by Eleanor Brown
It was red. There was a little bit of orange in the colour, but not too much.
Second-hand, and on sale, a big rig for a big gal, reassuringly heavy, a solid commuter bicycle for a middle-aged sort who had not been on a two-wheeler in a while. It’s beautiful.
Almost immediately, the brakes started to give me trouble.
I loved the bike.
Spring, summer and fall, I spent at least an hour on it, daily.
In the winter, the brakes froze. The front wheel was rarely true. It had 21 speeds, but I never switched it from the initial setting.
Once, I wiped out on ice rather than hit a car. The bike survived better than I.
Raleigh bicycles used to be high end. Not anymore. Not that there’s anything wrong with that.
The company was founded in 1887 in England. Much later, it built a manufacturing plant in my home in the Eastern Townships, in Quebec. One hundred small-town residents had jobs there.
In 2013, those employees assembled 135,000 bicycles.
The plant closed forever soon after.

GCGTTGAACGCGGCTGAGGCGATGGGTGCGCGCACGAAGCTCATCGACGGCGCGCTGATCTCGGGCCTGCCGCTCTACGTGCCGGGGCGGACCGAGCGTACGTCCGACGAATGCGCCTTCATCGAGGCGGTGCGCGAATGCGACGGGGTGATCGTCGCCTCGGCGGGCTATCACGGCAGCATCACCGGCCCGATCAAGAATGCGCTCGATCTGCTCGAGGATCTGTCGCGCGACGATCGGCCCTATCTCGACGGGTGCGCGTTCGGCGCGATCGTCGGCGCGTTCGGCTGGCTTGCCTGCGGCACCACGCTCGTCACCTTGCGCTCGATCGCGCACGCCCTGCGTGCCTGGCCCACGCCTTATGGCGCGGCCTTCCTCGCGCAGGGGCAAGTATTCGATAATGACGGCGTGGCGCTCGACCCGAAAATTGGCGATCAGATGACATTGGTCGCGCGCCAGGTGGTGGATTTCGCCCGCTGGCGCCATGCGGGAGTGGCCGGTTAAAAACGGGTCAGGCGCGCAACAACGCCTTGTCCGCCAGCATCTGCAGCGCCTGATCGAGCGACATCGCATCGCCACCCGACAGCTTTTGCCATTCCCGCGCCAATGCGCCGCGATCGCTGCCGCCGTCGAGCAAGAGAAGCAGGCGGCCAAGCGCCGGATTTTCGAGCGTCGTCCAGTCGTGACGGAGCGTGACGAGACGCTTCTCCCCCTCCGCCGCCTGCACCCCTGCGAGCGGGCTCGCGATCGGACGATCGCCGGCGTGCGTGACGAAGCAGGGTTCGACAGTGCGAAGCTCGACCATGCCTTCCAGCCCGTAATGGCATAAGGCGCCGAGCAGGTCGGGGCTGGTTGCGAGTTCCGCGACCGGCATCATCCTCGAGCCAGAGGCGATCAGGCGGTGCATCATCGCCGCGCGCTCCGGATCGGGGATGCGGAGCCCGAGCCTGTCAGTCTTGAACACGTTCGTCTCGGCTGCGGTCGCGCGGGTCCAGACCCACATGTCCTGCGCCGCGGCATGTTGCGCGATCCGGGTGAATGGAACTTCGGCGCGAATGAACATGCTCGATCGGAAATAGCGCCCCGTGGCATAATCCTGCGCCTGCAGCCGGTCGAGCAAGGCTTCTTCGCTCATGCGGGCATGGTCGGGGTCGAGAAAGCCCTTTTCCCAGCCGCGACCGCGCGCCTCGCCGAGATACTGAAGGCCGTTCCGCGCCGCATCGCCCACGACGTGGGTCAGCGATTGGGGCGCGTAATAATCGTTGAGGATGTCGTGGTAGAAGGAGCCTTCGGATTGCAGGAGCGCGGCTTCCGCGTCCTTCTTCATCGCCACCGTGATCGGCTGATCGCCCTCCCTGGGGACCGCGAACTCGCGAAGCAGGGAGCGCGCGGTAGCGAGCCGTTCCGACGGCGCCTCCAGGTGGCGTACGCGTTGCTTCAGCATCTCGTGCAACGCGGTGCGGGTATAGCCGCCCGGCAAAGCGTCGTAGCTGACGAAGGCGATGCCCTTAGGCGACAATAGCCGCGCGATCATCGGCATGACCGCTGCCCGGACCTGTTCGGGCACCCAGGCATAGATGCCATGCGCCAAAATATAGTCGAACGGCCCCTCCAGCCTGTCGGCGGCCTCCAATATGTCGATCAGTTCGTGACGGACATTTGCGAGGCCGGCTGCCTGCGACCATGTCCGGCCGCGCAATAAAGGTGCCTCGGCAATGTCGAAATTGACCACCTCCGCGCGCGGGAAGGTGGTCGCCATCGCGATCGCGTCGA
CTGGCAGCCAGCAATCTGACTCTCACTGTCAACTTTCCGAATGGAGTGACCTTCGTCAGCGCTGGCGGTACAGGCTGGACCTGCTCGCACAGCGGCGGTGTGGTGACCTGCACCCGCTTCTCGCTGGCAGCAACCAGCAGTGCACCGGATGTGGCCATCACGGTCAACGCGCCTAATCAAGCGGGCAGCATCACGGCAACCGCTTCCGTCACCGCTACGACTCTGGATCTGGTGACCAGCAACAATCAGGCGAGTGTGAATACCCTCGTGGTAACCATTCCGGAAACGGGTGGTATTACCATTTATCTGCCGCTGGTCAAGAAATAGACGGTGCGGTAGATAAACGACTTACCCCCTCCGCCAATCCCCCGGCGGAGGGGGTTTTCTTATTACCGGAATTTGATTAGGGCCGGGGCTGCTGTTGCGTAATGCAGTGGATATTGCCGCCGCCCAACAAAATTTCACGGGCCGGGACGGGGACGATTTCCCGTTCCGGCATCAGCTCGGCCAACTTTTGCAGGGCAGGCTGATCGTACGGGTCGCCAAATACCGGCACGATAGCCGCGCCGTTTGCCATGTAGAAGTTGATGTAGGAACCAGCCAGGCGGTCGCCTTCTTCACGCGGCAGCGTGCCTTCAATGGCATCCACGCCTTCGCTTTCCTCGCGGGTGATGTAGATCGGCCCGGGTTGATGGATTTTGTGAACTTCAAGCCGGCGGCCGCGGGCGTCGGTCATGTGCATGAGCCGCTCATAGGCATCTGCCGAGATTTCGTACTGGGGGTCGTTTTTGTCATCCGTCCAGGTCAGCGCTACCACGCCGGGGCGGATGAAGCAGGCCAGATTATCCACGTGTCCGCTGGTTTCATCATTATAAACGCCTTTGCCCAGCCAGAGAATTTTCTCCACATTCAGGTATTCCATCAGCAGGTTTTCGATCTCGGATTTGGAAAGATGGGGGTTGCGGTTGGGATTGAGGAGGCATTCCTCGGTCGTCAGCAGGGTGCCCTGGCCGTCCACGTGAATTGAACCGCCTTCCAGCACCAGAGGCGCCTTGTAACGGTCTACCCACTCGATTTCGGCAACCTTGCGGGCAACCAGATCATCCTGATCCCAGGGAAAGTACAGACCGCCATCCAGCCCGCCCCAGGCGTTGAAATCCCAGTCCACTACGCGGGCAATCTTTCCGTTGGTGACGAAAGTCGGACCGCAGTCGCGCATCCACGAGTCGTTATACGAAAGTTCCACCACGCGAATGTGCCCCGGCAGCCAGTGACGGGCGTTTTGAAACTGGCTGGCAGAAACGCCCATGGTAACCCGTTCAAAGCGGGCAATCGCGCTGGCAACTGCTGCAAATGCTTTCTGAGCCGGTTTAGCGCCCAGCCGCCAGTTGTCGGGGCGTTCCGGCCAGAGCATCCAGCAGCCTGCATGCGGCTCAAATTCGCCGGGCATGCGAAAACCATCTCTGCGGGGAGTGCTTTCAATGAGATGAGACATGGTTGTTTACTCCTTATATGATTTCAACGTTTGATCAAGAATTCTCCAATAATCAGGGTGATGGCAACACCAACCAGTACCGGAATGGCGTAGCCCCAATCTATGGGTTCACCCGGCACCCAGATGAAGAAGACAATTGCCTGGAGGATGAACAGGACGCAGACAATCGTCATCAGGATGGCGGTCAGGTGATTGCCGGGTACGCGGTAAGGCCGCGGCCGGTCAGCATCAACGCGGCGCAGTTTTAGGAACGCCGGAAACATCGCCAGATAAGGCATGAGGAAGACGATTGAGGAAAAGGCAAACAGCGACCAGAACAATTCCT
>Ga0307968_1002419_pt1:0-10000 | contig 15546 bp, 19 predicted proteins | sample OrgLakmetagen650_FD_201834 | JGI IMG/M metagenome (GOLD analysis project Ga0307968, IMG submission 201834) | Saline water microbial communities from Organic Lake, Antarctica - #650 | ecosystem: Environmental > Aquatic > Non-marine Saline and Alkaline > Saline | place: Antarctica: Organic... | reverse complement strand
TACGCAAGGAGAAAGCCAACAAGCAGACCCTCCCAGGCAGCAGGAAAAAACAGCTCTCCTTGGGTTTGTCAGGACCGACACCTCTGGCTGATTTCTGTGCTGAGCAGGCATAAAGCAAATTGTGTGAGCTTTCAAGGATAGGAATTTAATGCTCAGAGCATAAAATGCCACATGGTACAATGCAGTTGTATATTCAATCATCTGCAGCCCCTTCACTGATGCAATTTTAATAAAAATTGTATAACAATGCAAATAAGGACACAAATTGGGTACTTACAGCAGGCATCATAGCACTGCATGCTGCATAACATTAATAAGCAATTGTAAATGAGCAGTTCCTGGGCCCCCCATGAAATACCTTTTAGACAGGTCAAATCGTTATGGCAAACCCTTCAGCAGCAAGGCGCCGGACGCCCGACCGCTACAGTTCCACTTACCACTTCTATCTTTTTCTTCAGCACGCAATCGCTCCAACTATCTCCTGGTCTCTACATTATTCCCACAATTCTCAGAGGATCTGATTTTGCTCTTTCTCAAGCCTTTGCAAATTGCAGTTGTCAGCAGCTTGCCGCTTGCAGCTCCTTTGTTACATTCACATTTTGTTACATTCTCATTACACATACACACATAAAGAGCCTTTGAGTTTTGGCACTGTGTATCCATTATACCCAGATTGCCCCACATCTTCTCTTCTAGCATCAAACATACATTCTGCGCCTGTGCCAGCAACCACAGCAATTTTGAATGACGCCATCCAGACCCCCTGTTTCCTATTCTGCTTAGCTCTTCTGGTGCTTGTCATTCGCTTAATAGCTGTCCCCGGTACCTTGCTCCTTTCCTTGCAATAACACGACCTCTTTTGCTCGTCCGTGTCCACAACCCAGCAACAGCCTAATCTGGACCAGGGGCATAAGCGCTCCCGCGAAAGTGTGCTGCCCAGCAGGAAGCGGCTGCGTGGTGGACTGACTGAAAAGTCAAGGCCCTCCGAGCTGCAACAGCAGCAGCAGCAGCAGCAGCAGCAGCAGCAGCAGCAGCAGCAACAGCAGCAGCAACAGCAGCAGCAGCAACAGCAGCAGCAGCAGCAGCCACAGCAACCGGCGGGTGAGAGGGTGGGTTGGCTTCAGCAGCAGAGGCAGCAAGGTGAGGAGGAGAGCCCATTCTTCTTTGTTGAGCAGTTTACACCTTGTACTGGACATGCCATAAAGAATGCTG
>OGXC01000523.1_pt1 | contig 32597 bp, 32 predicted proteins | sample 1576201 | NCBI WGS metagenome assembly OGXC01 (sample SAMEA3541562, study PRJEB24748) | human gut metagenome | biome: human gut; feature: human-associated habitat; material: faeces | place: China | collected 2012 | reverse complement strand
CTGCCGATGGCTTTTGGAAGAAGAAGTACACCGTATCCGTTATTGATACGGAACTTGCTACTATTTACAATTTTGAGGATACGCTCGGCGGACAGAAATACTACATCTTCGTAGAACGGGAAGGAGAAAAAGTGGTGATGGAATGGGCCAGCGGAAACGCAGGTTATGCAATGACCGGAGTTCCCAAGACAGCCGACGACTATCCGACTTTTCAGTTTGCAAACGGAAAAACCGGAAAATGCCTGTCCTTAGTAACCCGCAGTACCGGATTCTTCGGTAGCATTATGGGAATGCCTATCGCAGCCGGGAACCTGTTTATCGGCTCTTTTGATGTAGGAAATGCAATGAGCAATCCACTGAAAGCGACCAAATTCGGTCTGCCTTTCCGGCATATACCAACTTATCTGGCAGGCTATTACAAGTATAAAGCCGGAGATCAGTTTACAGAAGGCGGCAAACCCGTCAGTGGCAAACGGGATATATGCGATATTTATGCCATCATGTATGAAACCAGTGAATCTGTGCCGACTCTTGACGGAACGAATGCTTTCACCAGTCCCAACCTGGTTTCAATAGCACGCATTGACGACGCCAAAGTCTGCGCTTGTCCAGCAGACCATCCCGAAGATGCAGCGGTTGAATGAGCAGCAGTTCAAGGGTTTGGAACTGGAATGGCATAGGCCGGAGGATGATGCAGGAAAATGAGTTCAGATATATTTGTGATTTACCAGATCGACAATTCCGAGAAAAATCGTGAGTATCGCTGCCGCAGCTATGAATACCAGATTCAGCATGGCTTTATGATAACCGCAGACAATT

I started spending more and more money on the bike.
I bought a stationary bicycle, putting the bright-red Raleigh away in winter.
Spring always returns. I pulled the Raleigh out of the garage, pumped up the tires, oiled the chain and buffed the paint.
It rained torrents for days.
Saturday, as the sun peeked out, I excitedly took it out for the season’s first real ride.
I was happy. The itinerary included a diner, second breakfast.
Within a block, I discovered the front wheel was pushing against the brake pad. Even after a half-hour, I couldn’t fix it.
I have a new bicycle.
It’s grey. There’s a little bit of black trim around the edges, but not too much.
I bought it new, and on sale, a big rig for a big gal, reassuringly heavy, a solid commuter bicycle for a middle-aged sort who has not been on a proper two-wheeler in a while. It’s beautiful.
I’m stripping the Raleigh for parts.
Eleanor Brown is a freelance writer living in Sherbrooke, Quebec. She’s a former managing editor of Pink Triangle Press’ flagship publication, Xtra, in Toronto, and the former editor of a daily newspaper, the Sherbrooke Record. She can be reached at ebjourno at gmail.com.